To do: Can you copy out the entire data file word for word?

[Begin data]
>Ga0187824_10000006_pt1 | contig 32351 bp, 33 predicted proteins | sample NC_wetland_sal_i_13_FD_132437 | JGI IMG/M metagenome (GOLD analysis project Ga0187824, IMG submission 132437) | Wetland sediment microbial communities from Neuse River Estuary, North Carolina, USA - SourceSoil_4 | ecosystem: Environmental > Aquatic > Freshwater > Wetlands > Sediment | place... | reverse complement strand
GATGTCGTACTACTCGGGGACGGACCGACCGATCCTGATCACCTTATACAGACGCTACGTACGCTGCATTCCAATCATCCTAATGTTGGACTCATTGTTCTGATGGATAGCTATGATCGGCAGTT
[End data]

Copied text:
>Ga0187824_10000006_pt1 | contig 32351 bp, 33 predicted proteins | sample NC_wetland_sal_i_13_FD_132437 | JGI IMG/M metagenome (GOLD analysis project Ga0187824, IMG submission 132437) | Wetland sediment microbial communities from Neuse River Estuary, North Carolina, USA - SourceSoil_4 | ecosystem: Environmental > Aquatic > Freshwater > Wetlands > Sediment | place... | reverse complement strand
GATGTCGTACTACTCGGGGACGGACCGACCGATCCTGATCACCTTATACAGACGCTACGTACGCTGCATTCCAATCATCCTAATGTTGGACTCATTGTTCTGATGGATAGCTATGATCGGCAGTT